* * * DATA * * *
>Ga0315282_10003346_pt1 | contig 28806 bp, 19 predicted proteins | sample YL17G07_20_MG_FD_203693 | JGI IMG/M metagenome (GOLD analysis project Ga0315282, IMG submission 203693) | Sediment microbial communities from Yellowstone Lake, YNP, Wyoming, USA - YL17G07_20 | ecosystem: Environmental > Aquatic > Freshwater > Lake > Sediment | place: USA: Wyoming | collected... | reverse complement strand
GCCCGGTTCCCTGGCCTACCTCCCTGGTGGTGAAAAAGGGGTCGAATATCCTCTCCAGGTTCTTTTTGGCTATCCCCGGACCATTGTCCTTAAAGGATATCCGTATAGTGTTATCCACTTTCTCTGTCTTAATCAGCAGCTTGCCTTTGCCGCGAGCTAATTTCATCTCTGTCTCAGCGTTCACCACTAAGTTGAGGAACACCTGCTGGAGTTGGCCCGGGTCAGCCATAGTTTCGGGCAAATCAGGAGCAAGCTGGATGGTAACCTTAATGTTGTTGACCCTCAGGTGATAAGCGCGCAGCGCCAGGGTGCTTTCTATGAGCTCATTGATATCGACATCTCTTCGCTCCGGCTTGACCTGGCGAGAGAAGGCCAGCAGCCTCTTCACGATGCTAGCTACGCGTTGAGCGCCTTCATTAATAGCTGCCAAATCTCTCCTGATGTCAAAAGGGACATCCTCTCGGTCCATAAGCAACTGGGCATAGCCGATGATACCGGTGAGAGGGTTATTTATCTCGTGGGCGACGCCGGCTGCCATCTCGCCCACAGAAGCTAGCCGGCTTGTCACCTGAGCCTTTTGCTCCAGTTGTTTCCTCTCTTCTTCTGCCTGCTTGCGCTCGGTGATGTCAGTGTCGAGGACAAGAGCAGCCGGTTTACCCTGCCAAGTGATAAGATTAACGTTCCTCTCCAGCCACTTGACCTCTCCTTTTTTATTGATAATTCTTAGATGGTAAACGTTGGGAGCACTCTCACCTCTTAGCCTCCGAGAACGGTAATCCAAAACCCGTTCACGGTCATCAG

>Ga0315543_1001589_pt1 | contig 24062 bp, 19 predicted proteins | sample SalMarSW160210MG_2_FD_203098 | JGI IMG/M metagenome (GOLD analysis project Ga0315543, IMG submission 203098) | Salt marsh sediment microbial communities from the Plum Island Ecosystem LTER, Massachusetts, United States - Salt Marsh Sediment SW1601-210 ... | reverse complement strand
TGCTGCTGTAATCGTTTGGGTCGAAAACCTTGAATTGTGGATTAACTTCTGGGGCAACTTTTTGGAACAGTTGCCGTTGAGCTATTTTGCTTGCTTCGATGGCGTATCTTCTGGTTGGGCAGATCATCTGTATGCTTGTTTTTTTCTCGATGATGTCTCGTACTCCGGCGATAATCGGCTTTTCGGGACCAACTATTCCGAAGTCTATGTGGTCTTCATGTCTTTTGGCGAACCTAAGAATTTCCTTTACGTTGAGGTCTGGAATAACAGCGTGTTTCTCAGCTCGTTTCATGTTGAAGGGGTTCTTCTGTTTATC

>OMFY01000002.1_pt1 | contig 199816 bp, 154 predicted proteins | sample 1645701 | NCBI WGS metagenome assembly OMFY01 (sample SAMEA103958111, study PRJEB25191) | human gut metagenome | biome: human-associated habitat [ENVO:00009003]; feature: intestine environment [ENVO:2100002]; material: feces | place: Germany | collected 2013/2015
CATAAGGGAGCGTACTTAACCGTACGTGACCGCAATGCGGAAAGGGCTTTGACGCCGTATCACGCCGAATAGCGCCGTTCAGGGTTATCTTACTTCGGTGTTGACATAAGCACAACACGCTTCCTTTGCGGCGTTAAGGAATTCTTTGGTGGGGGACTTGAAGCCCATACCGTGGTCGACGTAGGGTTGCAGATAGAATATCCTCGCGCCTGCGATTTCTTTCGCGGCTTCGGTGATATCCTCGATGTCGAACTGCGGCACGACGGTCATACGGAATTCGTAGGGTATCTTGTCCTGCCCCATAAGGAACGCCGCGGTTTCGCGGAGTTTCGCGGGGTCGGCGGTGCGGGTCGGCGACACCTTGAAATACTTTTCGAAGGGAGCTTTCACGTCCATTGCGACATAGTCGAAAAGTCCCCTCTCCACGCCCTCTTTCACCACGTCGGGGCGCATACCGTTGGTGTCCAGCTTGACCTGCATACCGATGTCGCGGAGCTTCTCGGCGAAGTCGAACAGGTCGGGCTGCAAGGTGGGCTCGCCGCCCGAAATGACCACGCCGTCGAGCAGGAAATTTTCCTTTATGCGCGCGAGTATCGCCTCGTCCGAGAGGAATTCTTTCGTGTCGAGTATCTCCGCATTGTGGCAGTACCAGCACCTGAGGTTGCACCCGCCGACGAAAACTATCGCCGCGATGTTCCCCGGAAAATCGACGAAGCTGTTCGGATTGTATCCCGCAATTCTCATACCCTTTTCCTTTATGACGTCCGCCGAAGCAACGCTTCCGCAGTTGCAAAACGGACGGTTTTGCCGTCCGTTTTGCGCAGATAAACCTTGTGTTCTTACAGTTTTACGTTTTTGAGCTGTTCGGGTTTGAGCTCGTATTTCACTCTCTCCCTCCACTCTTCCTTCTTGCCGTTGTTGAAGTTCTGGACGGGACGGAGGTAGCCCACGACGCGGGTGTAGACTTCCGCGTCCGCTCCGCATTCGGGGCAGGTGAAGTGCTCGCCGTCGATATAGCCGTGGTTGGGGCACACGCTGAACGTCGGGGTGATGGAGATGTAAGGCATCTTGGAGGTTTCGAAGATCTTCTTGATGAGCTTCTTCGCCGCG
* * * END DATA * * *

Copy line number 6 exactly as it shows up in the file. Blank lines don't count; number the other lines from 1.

CATAAGGGAGCGTACTTAACCGTACGTGACCGCAATGCGGAAAGGGCTTTGACGCCGTATCACGCCGAATAGCGCCGTTCAGGGTTATCTTACTTCGGTGTTGACATAAGCACAACACGCTTCCTTTGCGGCGTTAAGGAATTCTTTGGTGGGGGACTTGAAGCCCATACCGTGGTCGACGTAGGGTTGCAGATAGAATATCCTCGCGCCTGCGATTTCTTTCGCGGCTTCGGTGATATCCTCGATGTCGAACTGCGGCACGACGGTCATACGGAATTCGTAGGGTATCTTGTCCTGCCCCATAAGGAACGCCGCGGTTTCGCGGAGTTTCGCGGGGTCGGCGGTGCGGGTCGGCGACACCTTGAAATACTTTTCGAAGGGAGCTTTCACGTCCATTGCGACATAGTCGAAAAGTCCCCTCTCCACGCCCTCTTTCACCACGTCGGGGCGCATACCGTTGGTGTCCAGCTTGACCTGCATACCGATGTCGCGGAGCTTCTCGGCGAAGTCGAACAGGTCGGGCTGCAAGGTGGGCTCGCCGCCCGAAATGACCACGCCGTCGAGCAGGAAATTTTCCTTTATGCGCGCGAGTATCGCCTCGTCCGAGAGGAATTCTTTCGTGTCGAGTATCTCCGCATTGTGGCAGTACCAGCACCTGAGGTTGCACCCGCCGACGAAAACTATCGCCGCGATGTTCCCCGGAAAATCGACGAAGCTGTTCGGATTGTATCCCGCAATTCTCATACCCTTTTCCTTTATGACGTCCGCCGAAGCAACGCTTCCGCAGTTGCAAAACGGACGGTTTTGCCGTCCGTTTTGCGCAGATAAACCTTGTGTTCTTACAGTTTTACGTTTTTGAGCTGTTCGGGTTTGAGCTCGTATTTCACTCTCTCCCTCCACTCTTCCTTCTTGCCGTTGTTGAAGTTCTGGACGGGACGGAGGTAGCCCACGACGCGGGTGTAGACTTCCGCGTCCGCTCCGCATTCGGGGCAGGTGAAGTGCTCGCCGTCGATATAGCCGTGGTTGGGGCACACGCTGAACGTCGGGGTGATGGAGATGTAAGGCATCTTGGAGGTTTCGAAGATCTTCTTGATGAGCTTCTTCGCCGCG